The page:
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What can investors expect in 2019?

28th January, 2019

2018 proved to be a challenging year for investors. The absolute level of returns was low across nearly all asset classes. In addition, from the end of September there was increased volatility in global equities as the US market finally joined the rest of the world in a sell-off from recent highs. So, as we take stock at the end of 2018 we must ask what can investors expect over the short to medium term?

We think positive returns can be achieved but we expect them to be lower than recent years and lower than the long-term expectations for our diversified multi asset strategies. One of the reasons for this is that the outlook for the defensive portion of portfolios, cash and bonds remains bound by the low prevailing interest rates. So we expect a zero return from this element of the portfolio over the next couple of years. These assets play an important role in diversifying portfolios but will not offer much upside in the short term.

For a moderate risk portfolio with approximately one third of the portfolio in defensive assets, this puts a headwind against our potential returns. The other factor to consider is the stage of the cycle we are in. As Alan Werlau outlined in the Outlook, we still expect positive returns from equities in the near term. However, historically the returns from equities late in the cycle are lower so it is prudent to expect a lower return in the near term.

 

What is an investor to do?

When we discuss our current outlook with clients there are three broad questions that are asked:

 

1. Should I sell?

The vast majority of investors’ time horizon extends beyond the next few years and realistically into decades. Therefore, during our investment lives we will face multiple points when rolling returns are above or below the long-term trend. While it is possible to sell in advance of a period of potential lower returns, our experience is that this introduces significant behavioural risk and the likelihood of reinvesting after the market has had a correction is relatively low. The idea of timing the market can be a very alluring strategy, but in practice adopting a market timing approach introduces a material risk of a worse overall outcome.

 

2. Should I postpone additional planned investment?

While lower returns are our central forecast, they are not guaranteed, so investors should not deviate from the agreed strategy of deploying capital for the long term. Funds left in cash over any medium-term time horizon will lose purchasing power as inflation erodes value. In addition, our portfolios are dynamic as opposed to static and we continue to monitor the investment landscape and ensure that client portfolios are allocated in an appropriate manner. We adjust asset allocation to defensive assets and tilt towards specific styles, regions and managers. While passive allocation to markets has served investors well over the last number of years, we believe an increase in differing company performance will present strong opportunities for active managers to add to portfolio returns in the coming year.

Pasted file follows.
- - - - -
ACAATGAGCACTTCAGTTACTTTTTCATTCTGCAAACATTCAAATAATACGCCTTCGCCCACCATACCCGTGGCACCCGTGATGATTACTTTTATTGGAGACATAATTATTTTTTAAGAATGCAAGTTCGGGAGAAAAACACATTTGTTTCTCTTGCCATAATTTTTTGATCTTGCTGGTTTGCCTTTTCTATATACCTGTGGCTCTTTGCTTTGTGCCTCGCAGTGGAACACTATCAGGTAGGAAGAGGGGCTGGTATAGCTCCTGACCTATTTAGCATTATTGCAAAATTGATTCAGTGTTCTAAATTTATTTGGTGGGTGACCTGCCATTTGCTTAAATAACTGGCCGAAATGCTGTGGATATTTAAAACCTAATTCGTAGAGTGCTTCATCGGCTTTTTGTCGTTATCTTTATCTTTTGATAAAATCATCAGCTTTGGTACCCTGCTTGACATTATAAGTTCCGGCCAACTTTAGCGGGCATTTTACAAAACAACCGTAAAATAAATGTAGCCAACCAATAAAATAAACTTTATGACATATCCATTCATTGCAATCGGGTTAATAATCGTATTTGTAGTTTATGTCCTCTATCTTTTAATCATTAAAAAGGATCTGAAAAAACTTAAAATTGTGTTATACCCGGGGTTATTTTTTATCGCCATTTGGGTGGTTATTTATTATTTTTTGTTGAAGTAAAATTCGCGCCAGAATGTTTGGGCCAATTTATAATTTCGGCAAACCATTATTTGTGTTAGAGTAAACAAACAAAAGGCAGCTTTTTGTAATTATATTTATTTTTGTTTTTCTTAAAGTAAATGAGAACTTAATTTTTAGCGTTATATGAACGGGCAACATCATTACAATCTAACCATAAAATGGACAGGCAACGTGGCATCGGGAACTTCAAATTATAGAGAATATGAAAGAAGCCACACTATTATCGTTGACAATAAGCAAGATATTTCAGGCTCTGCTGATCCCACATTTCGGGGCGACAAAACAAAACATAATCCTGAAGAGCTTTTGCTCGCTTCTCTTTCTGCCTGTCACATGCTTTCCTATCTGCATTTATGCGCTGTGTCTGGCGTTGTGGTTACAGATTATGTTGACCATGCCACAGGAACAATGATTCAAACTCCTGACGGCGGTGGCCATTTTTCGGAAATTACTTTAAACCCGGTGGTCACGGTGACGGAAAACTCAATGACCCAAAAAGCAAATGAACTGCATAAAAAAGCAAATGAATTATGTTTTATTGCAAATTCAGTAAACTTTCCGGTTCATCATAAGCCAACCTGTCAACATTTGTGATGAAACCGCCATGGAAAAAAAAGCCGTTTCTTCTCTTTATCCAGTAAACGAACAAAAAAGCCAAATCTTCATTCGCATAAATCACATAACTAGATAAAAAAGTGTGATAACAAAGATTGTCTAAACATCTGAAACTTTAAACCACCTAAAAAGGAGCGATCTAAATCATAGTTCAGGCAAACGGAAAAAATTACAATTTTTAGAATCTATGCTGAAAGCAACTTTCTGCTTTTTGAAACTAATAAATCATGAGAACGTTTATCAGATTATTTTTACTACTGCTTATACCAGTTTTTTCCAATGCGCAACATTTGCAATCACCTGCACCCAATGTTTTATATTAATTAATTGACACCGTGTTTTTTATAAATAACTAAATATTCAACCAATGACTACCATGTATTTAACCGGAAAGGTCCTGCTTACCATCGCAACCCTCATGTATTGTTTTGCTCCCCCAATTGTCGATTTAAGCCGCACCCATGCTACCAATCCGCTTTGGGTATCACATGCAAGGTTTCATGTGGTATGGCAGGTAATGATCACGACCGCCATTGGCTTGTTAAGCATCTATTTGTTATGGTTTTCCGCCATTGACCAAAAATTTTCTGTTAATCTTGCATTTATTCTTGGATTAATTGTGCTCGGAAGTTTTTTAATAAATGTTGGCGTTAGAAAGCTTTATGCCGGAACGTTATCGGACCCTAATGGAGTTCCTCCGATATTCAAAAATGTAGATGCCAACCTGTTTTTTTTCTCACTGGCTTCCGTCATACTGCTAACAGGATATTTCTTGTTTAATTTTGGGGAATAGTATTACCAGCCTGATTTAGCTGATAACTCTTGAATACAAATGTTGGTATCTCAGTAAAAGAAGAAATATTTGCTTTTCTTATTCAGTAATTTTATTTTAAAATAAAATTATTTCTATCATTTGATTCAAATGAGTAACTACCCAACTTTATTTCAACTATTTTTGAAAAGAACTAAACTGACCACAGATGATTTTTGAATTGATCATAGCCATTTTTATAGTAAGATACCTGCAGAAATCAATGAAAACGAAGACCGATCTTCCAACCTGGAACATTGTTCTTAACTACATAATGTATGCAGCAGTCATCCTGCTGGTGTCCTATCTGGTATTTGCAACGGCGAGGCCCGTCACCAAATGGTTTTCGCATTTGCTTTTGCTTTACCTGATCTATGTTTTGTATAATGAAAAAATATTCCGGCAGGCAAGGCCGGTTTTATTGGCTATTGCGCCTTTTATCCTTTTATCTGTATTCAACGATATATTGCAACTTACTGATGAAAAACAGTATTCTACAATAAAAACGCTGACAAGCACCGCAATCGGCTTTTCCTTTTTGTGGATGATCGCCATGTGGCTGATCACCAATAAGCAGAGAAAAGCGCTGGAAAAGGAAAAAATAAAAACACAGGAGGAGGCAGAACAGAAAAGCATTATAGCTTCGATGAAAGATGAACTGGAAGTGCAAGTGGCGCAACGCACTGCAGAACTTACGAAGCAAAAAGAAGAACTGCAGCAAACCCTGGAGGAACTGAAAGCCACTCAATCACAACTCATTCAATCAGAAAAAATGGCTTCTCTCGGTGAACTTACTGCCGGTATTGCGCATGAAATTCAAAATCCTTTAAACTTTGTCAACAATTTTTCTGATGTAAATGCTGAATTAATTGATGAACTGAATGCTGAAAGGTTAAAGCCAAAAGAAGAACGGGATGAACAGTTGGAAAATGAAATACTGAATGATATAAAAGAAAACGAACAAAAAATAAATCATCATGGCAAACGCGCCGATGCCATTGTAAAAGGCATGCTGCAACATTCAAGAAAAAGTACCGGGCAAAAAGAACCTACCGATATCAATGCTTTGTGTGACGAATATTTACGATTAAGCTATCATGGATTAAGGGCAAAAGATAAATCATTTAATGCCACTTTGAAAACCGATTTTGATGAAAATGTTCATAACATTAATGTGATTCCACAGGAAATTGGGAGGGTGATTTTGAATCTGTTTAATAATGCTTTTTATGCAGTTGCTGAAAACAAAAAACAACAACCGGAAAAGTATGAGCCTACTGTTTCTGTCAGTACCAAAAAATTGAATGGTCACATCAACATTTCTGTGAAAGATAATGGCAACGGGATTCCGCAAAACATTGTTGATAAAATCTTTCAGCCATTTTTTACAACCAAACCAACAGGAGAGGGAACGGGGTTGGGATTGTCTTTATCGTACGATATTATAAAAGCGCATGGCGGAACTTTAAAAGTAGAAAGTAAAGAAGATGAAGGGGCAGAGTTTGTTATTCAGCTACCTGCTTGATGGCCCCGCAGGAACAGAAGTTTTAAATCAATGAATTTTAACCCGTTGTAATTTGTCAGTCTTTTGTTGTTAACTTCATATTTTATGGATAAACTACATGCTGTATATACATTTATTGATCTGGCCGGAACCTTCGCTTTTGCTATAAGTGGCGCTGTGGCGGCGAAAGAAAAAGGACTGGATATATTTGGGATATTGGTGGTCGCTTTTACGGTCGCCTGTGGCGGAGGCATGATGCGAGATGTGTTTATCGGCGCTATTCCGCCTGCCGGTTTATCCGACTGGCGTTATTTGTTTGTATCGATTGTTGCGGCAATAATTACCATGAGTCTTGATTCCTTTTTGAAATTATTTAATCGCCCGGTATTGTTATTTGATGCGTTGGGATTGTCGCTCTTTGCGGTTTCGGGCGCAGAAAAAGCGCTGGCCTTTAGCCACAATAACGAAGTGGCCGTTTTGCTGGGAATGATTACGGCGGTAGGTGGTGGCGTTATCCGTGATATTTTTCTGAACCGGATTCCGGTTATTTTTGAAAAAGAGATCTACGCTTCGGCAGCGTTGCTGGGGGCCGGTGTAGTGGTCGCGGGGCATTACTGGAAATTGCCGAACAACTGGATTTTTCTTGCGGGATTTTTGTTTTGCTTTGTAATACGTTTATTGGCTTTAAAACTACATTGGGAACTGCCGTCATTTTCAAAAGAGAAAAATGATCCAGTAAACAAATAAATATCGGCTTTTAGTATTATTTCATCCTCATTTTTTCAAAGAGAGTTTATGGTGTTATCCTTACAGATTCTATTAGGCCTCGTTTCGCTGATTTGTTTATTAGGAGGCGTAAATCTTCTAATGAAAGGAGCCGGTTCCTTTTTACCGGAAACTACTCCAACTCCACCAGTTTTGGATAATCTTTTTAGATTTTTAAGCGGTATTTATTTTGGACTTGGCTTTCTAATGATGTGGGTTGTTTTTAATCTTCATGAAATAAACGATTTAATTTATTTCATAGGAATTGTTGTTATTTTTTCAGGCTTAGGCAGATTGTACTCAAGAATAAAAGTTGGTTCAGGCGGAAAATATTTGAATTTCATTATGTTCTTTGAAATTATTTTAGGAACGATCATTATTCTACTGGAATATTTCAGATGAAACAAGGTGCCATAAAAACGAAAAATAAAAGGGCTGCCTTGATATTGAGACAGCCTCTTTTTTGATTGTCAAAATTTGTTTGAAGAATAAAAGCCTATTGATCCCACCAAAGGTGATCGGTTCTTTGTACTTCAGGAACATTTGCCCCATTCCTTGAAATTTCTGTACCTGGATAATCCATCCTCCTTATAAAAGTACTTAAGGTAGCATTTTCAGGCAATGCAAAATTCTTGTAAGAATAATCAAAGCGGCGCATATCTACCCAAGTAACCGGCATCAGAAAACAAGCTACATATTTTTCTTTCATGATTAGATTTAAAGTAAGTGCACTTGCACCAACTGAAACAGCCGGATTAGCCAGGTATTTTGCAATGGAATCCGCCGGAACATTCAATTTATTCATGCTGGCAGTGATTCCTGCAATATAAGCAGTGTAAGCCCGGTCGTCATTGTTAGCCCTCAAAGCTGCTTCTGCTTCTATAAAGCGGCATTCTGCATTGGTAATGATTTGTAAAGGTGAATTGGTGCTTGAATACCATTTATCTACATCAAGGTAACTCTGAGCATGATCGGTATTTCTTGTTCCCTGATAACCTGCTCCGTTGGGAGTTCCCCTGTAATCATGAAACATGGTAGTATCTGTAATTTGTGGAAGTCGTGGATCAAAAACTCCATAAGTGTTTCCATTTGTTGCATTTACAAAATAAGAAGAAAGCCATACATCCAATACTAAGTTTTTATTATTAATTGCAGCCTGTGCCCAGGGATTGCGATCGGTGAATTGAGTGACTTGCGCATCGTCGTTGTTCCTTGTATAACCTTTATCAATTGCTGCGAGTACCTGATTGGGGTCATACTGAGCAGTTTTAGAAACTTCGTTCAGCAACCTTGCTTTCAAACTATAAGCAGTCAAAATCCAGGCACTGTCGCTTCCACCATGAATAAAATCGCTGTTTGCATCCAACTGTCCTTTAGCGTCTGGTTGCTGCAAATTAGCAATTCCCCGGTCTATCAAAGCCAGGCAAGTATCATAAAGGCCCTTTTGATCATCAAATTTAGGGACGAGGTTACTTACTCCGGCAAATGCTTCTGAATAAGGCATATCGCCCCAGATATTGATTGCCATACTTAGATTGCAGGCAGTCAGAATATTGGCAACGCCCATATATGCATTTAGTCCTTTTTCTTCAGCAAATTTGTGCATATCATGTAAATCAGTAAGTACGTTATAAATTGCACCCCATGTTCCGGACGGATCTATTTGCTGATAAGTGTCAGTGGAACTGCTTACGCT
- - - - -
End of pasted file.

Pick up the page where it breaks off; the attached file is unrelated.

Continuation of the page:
3. Should I change my risk profile?

We do not believe that increasing your exposure to risky assets in the short term in pursuit of additional returns offers an attractive risk return decision.  Our advice to investors is that significant changes in strategy should be dictated by circumstances in your own financial life as opposed to short-term market events.

However, it is ultimately a decision for investors to consider for themselves and how it aligns with their investment plan. One way of assessing this decision is using the regret minimisation approach. Will you regret it more if markets move higher in the near term and you capture less of the returns or would you feel worse if you had more equity exposure and the markets sell off?

 

Figure 1: % Price return, local currency

Source: Bloomberg. 31st of December or last pricing date of the year.

 

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Portfolio Construction What can investors expect in 2019?

2018 proved to be a challenging year for investors. The absolute level of returns was low across nearly all asset classes. In addition, from the end of September there was increased volatility in global equities as the US market finally joined the rest of the world in a sell-off from recent highs. So, as we take stock at the end of 2018 we must ask what can investors expect over the short to medium term?

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